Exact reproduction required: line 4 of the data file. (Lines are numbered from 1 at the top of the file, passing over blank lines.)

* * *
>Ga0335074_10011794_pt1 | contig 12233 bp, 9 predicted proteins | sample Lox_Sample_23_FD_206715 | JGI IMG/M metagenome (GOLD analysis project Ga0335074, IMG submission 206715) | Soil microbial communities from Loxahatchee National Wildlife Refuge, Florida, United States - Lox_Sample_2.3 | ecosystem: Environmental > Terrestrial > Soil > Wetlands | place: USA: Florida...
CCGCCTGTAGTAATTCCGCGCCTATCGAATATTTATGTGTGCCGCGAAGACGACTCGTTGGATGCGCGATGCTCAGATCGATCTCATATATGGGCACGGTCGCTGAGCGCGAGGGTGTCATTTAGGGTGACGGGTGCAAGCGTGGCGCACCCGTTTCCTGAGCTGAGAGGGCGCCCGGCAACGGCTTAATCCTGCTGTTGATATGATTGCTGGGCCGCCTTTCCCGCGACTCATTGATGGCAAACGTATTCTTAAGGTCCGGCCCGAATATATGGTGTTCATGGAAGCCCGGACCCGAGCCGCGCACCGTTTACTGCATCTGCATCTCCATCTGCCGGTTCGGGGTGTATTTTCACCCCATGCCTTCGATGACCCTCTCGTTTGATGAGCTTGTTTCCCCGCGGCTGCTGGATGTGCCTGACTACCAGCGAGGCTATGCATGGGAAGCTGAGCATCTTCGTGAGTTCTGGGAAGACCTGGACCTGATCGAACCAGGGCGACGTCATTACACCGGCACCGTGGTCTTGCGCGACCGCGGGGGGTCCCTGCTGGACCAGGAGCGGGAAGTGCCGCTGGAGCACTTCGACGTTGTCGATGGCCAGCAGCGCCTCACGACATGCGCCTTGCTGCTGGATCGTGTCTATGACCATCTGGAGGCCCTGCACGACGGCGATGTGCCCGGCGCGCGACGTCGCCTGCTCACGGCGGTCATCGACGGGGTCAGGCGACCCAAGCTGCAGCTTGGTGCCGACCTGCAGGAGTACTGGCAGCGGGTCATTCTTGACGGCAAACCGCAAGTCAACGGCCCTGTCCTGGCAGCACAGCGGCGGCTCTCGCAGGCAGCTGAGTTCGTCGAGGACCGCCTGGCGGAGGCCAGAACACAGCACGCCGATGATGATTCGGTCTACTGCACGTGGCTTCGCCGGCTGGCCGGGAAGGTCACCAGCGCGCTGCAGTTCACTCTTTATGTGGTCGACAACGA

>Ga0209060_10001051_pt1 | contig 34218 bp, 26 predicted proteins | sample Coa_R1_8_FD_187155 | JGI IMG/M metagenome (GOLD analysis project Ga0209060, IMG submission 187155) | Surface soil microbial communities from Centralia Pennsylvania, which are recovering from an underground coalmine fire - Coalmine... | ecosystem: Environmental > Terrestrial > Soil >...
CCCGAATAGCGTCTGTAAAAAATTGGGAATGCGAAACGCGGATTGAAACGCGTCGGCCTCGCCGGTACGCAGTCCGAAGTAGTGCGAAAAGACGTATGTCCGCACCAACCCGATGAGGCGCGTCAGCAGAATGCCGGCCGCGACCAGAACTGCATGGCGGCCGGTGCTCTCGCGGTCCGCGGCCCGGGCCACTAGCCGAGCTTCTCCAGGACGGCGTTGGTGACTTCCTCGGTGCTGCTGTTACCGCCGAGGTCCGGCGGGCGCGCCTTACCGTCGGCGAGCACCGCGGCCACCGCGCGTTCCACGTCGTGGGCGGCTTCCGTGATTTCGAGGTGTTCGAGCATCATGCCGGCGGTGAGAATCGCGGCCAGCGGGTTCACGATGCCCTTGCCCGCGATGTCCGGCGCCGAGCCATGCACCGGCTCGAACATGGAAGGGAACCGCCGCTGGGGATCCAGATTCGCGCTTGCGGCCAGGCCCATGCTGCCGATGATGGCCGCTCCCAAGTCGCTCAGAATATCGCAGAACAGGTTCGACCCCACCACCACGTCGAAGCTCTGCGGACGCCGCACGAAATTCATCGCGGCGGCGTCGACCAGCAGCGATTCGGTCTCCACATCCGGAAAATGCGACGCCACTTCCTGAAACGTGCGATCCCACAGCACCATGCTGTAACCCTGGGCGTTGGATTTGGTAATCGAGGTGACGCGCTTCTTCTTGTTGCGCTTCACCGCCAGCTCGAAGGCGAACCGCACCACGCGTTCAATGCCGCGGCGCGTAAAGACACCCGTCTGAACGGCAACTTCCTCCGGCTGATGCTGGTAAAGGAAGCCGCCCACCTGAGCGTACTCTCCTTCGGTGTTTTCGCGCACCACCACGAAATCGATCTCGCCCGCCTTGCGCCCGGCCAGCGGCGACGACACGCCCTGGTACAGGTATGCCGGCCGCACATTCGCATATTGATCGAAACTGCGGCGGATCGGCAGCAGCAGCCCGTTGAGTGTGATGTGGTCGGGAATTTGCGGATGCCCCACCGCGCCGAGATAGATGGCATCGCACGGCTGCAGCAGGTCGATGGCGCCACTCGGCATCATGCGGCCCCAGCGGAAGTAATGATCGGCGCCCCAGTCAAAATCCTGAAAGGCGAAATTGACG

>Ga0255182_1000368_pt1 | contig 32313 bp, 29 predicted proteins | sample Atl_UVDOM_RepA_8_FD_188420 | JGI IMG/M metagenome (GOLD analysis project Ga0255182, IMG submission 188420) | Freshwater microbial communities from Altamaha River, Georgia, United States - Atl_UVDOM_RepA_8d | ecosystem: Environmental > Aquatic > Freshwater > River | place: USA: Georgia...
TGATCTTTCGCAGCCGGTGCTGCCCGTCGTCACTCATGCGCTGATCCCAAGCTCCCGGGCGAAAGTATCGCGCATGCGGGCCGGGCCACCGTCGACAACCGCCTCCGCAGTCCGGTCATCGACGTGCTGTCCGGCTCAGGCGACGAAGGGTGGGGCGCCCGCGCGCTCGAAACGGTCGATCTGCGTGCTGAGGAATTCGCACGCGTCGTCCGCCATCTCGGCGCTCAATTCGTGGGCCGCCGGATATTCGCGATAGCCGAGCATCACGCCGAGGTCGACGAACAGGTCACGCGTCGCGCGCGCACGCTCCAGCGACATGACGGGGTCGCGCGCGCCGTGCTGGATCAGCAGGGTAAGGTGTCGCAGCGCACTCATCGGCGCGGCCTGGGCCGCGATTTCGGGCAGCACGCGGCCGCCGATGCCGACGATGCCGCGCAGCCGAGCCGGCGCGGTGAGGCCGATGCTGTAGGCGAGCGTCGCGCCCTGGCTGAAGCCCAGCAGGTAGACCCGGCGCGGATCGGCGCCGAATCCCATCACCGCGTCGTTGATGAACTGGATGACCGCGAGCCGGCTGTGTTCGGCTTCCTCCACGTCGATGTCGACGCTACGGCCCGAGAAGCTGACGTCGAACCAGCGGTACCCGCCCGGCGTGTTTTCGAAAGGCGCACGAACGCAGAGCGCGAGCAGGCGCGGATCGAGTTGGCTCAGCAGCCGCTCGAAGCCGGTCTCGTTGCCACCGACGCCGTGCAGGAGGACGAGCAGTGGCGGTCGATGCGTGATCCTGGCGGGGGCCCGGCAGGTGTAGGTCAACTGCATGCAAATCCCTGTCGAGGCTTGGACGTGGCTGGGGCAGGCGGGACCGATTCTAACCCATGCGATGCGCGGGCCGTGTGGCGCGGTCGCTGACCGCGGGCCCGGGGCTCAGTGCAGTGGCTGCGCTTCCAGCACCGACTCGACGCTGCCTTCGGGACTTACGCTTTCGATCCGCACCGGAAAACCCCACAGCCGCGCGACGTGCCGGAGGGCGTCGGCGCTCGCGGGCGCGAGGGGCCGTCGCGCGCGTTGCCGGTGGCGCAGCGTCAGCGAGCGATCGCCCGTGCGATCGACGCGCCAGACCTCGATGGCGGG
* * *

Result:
CCCGAATAGCGTCTGTAAAAAATTGGGAATGCGAAACGCGGATTGAAACGCGTCGGCCTCGCCGGTACGCAGTCCGAAGTAGTGCGAAAAGACGTATGTCCGCACCAACCCGATGAGGCGCGTCAGCAGAATGCCGGCCGCGACCAGAACTGCATGGCGGCCGGTGCTCTCGCGGTCCGCGGCCCGGGCCACTAGCCGAGCTTCTCCAGGACGGCGTTGGTGACTTCCTCGGTGCTGCTGTTACCGCCGAGGTCCGGCGGGCGCGCCTTACCGTCGGCGAGCACCGCGGCCACCGCGCGTTCCACGTCGTGGGCGGCTTCCGTGATTTCGAGGTGTTCGAGCATCATGCCGGCGGTGAGAATCGCGGCCAGCGGGTTCACGATGCCCTTGCCCGCGATGTCCGGCGCCGAGCCATGCACCGGCTCGAACATGGAAGGGAACCGCCGCTGGGGATCCAGATTCGCGCTTGCGGCCAGGCCCATGCTGCCGATGATGGCCGCTCCCAAGTCGCTCAGAATATCGCAGAACAGGTTCGACCCCACCACCACGTCGAAGCTCTGCGGACGCCGCACGAAATTCATCGCGGCGGCGTCGACCAGCAGCGATTCGGTCTCCACATCCGGAAAATGCGACGCCACTTCCTGAAACGTGCGATCCCACAGCACCATGCTGTAACCCTGGGCGTTGGATTTGGTAATCGAGGTGACGCGCTTCTTCTTGTTGCGCTTCACCGCCAGCTCGAAGGCGAACCGCACCACGCGTTCAATGCCGCGGCGCGTAAAGACACCCGTCTGAACGGCAACTTCCTCCGGCTGATGCTGGTAAAGGAAGCCGCCCACCTGAGCGTACTCTCCTTCGGTGTTTTCGCGCACCACCACGAAATCGATCTCGCCCGCCTTGCGCCCGGCCAGCGGCGACGACACGCCCTGGTACAGGTATGCCGGCCGCACATTCGCATATTGATCGAAACTGCGGCGGATCGGCAGCAGCAGCCCGTTGAGTGTGATGTGGTCGGGAATTTGCGGATGCCCCACCGCGCCGAGATAGATGGCATCGCACGGCTGCAGCAGGTCGATGGCGCCACTCGGCATCATGCGGCCCCAGCGGAAGTAATGATCGGCGCCCCAGTCAAAATCCTGAAAGGCGAAATTGACG